Towards an Exit Strategy: Discretion or Rules?

featuring John B. Taylor
Monday, February 7, 2011

I want to thank the Instituto Bruno Leoni for inviting me to Milan to give the 2011 Discorso Bruno Leoni. I have enjoyed being here to see firsthand all the good things that the Institute is doing to promote economic and political freedom under Alberto Mingardi’s leadership. I’ve also enjoyed the chance to learn about the great Piedmont wines and the wonderful hospitality of your city. So thank you, Alberto, for being such a gracious host and for that kind introduction. And thank you all for coming tonight.

This beautiful room—the Galleria—as well as the whole Palazzo Clerici has so much history behind it. I’ve already learned that the ceiling was painted by Tieplo in 1741, 35 years before my country was founded, and I’d like to learn more. (See photo below)..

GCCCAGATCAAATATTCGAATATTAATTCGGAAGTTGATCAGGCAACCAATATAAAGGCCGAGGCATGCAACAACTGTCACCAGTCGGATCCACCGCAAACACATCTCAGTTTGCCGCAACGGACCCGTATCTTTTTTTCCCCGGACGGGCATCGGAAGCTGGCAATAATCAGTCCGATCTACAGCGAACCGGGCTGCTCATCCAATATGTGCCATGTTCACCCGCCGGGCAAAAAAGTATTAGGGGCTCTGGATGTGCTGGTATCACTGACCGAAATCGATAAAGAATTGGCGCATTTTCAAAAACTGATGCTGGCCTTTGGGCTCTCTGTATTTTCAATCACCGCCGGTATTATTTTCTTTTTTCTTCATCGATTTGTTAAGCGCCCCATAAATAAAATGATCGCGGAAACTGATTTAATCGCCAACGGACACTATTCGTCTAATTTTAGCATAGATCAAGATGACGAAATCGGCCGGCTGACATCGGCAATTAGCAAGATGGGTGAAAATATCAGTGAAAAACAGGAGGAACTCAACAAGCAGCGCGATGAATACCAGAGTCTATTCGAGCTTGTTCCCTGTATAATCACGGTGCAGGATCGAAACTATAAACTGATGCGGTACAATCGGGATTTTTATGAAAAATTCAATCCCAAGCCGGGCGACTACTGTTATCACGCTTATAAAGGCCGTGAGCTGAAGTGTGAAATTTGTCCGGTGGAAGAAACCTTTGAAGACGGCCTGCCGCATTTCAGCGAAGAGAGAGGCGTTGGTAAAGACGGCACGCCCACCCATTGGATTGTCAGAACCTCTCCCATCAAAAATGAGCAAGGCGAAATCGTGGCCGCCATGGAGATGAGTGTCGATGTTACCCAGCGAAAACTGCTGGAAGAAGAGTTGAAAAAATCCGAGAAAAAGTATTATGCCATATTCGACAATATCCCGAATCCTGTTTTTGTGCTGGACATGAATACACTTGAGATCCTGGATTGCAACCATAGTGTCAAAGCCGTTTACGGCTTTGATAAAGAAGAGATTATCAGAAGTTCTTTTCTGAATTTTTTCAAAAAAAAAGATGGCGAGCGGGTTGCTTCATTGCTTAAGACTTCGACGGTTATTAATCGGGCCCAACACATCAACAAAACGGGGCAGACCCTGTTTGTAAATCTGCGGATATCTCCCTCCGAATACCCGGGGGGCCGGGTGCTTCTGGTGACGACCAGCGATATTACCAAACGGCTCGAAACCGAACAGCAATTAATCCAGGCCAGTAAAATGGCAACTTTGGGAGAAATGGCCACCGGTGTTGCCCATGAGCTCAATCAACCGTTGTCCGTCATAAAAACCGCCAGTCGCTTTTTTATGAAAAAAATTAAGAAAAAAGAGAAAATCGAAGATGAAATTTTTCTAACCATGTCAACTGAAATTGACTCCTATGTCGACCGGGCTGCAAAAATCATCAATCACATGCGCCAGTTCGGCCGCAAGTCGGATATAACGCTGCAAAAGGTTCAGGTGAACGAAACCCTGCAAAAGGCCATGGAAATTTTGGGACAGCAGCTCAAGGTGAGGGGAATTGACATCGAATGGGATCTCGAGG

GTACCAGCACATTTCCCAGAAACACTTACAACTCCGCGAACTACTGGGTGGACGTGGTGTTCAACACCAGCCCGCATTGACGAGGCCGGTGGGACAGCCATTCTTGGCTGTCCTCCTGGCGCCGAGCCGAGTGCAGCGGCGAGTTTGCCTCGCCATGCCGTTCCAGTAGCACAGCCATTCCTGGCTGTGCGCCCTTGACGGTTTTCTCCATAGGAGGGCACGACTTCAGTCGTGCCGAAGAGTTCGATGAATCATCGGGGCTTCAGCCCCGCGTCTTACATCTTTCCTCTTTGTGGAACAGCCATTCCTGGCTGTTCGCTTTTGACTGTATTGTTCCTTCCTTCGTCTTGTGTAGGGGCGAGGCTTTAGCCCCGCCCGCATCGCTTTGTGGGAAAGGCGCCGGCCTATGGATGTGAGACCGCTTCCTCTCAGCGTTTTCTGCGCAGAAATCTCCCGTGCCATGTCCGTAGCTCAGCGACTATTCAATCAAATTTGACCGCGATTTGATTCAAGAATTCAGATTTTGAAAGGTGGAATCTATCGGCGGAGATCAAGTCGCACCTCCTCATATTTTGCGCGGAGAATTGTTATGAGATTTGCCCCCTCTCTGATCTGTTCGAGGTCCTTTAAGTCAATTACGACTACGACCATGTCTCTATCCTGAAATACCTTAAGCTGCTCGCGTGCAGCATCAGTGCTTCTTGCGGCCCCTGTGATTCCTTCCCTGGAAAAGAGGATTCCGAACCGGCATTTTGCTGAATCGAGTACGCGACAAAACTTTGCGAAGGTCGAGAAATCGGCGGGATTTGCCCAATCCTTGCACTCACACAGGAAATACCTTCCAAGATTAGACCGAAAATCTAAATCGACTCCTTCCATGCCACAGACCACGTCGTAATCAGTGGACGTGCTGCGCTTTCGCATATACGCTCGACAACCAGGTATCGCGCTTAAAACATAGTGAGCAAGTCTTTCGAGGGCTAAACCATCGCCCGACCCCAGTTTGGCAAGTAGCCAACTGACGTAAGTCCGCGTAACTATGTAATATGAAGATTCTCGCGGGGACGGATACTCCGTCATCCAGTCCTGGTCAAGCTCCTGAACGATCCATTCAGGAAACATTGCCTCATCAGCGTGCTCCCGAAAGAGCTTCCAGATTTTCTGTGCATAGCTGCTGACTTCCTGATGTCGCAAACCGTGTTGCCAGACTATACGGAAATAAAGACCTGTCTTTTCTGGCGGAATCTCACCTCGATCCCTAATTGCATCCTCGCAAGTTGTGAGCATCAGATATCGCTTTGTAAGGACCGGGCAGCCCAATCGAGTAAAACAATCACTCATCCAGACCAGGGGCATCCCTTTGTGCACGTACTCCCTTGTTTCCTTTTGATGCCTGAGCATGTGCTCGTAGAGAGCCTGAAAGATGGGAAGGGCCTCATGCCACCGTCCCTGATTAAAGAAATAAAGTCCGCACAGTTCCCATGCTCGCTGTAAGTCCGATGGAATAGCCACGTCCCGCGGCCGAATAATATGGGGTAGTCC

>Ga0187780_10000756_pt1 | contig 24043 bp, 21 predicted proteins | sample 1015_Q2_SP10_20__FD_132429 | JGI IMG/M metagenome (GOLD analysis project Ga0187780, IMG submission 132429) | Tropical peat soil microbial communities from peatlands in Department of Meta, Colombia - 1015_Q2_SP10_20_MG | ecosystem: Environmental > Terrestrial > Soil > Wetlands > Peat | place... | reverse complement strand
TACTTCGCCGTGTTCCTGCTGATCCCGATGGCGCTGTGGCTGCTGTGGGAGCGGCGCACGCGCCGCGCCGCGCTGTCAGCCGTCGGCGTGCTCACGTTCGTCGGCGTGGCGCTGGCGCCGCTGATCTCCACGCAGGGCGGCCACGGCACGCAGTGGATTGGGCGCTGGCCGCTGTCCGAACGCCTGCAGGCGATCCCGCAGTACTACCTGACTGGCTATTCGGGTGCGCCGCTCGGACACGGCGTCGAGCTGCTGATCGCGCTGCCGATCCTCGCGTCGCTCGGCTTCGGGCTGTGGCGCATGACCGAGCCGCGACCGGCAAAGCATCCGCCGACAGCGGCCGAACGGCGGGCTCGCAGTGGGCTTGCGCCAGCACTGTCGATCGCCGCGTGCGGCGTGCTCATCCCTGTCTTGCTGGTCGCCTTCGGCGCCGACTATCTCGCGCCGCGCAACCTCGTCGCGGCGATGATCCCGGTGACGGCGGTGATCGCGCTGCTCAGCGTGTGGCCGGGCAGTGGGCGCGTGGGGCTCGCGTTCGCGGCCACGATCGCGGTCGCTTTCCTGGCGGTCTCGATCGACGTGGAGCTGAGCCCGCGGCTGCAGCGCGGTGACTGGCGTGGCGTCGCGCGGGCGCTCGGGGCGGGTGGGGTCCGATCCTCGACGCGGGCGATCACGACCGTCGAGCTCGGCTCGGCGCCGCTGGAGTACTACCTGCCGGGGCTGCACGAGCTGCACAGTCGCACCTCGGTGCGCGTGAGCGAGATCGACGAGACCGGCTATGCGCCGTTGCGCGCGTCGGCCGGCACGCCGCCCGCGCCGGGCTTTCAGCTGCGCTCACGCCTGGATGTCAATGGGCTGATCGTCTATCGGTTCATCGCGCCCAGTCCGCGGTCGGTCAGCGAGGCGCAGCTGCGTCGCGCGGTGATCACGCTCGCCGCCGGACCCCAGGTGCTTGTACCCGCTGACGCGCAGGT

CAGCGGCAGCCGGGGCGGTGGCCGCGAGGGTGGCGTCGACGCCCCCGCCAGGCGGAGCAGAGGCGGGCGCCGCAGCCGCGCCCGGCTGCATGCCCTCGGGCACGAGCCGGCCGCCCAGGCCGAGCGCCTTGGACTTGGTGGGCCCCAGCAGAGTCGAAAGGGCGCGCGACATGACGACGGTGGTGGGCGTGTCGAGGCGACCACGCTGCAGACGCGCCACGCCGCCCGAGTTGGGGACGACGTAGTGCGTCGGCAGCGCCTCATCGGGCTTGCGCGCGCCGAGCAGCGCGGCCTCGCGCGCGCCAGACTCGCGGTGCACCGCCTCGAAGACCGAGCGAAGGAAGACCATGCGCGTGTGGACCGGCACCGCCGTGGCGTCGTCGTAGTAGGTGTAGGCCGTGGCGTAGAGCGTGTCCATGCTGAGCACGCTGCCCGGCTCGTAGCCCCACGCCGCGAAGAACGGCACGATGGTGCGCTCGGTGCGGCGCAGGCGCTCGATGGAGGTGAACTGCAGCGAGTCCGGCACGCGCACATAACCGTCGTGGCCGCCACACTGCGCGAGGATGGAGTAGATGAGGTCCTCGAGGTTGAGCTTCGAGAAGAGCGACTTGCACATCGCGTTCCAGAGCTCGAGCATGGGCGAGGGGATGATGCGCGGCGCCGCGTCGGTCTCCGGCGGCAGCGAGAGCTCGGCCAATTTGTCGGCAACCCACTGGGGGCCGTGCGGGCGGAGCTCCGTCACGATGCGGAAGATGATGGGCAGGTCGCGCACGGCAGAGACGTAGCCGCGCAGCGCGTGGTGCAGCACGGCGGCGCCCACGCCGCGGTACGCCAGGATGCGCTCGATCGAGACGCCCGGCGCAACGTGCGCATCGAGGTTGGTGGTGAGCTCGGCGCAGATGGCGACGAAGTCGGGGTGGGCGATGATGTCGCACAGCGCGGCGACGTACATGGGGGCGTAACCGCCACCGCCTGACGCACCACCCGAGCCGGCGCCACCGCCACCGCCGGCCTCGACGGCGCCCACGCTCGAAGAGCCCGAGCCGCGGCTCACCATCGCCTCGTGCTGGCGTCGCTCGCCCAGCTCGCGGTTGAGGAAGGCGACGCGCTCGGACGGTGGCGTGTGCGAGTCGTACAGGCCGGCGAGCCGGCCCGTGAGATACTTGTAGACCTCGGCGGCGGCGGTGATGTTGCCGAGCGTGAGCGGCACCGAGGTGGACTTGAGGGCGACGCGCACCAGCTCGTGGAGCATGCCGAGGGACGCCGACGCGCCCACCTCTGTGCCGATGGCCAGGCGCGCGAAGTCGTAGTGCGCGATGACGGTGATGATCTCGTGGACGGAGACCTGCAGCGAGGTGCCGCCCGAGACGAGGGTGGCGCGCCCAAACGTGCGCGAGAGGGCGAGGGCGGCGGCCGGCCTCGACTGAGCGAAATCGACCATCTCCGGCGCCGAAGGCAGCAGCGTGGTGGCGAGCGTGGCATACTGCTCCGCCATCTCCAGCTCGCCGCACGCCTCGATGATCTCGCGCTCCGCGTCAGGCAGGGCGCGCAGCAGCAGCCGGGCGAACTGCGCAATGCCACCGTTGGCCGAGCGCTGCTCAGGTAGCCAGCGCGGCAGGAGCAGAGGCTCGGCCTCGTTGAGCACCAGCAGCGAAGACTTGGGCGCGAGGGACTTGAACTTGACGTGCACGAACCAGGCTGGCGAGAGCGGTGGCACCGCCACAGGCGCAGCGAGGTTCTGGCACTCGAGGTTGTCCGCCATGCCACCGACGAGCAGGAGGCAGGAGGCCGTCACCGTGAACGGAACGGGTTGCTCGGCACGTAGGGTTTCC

To answer the question about exit strategies posed in this lecture —where do we go, rules or discretion?—I want to talk about history. I’m going to go back in time—not to the 1740s, but to the 1960s—to tell you about the amzing history of rules and discretion, an old, but important, topic in economics, and very relevant today.

I’m going to focus on the United States. I’ll discuss some corroborating history from Europe, but I know the United States the best, and that’s where I most clearly see the remarkable historical developments, which help us, I think, understand where we should be going now.

If you look back over the past fifty years or so, you see some striking trends in which policy moves toward more discretion and intervention, and then moves back again toward more rules-based policy, and then back again. It’s a cycle between the balance of rules and discretion.

Read the full transcript: taylor-discorso-bruno-leoni2011-rev-jbt-with-edits-july-14.pdf